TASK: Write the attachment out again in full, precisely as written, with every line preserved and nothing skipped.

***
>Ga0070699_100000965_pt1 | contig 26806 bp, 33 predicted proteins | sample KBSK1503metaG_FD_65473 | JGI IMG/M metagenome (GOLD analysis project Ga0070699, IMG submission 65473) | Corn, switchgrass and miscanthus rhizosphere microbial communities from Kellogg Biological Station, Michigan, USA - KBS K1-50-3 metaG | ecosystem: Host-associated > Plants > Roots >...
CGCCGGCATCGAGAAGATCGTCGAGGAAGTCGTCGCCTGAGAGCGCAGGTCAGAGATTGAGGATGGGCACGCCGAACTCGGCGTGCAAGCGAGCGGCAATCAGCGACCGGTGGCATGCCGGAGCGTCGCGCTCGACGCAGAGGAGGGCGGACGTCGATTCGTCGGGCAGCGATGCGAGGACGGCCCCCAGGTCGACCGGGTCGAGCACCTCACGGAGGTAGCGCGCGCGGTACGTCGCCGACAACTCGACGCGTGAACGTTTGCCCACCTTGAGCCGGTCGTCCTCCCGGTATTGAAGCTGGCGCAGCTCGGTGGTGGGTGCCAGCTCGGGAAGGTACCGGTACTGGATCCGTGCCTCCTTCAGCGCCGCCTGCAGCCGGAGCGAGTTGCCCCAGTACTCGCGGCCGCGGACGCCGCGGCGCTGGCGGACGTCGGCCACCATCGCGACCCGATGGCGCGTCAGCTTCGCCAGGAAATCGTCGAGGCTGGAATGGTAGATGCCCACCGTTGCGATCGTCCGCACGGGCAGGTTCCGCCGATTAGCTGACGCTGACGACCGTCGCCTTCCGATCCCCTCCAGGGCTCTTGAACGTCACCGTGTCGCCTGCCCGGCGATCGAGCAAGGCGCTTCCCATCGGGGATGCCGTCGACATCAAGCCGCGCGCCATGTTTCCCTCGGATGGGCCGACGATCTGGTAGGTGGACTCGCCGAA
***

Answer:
>Ga0070699_100000965_pt1 | contig 26806 bp, 33 predicted proteins | sample KBSK1503metaG_FD_65473 | JGI IMG/M metagenome (GOLD analysis project Ga0070699, IMG submission 65473) | Corn, switchgrass and miscanthus rhizosphere microbial communities from Kellogg Biological Station, Michigan, USA - KBS K1-50-3 metaG | ecosystem: Host-associated > Plants > Roots >...
CGCCGGCATCGAGAAGATCGTCGAGGAAGTCGTCGCCTGAGAGCGCAGGTCAGAGATTGAGGATGGGCACGCCGAACTCGGCGTGCAAGCGAGCGGCAATCAGCGACCGGTGGCATGCCGGAGCGTCGCGCTCGACGCAGAGGAGGGCGGACGTCGATTCGTCGGGCAGCGATGCGAGGACGGCCCCCAGGTCGACCGGGTCGAGCACCTCACGGAGGTAGCGCGCGCGGTACGTCGCCGACAACTCGACGCGTGAACGTTTGCCCACCTTGAGCCGGTCGTCCTCCCGGTATTGAAGCTGGCGCAGCTCGGTGGTGGGTGCCAGCTCGGGAAGGTACCGGTACTGGATCCGTGCCTCCTTCAGCGCCGCCTGCAGCCGGAGCGAGTTGCCCCAGTACTCGCGGCCGCGGACGCCGCGGCGCTGGCGGACGTCGGCCACCATCGCGACCCGATGGCGCGTCAGCTTCGCCAGGAAATCGTCGAGGCTGGAATGGTAGATGCCCACCGTTGCGATCGTCCGCACGGGCAGGTTCCGCCGATTAGCTGACGCTGACGACCGTCGCCTTCCGATCCCCTCCAGGGCTCTTGAACGTCACCGTGTCGCCTGCCCGGCGATCGAGCAAGGCGCTTCCCATCGGGGATGCCGTCGACATCAAGCCGCGCGCCATGTTTCCCTCGGATGGGCCGACGATCTGGTAGGTGGACTCGCCGAA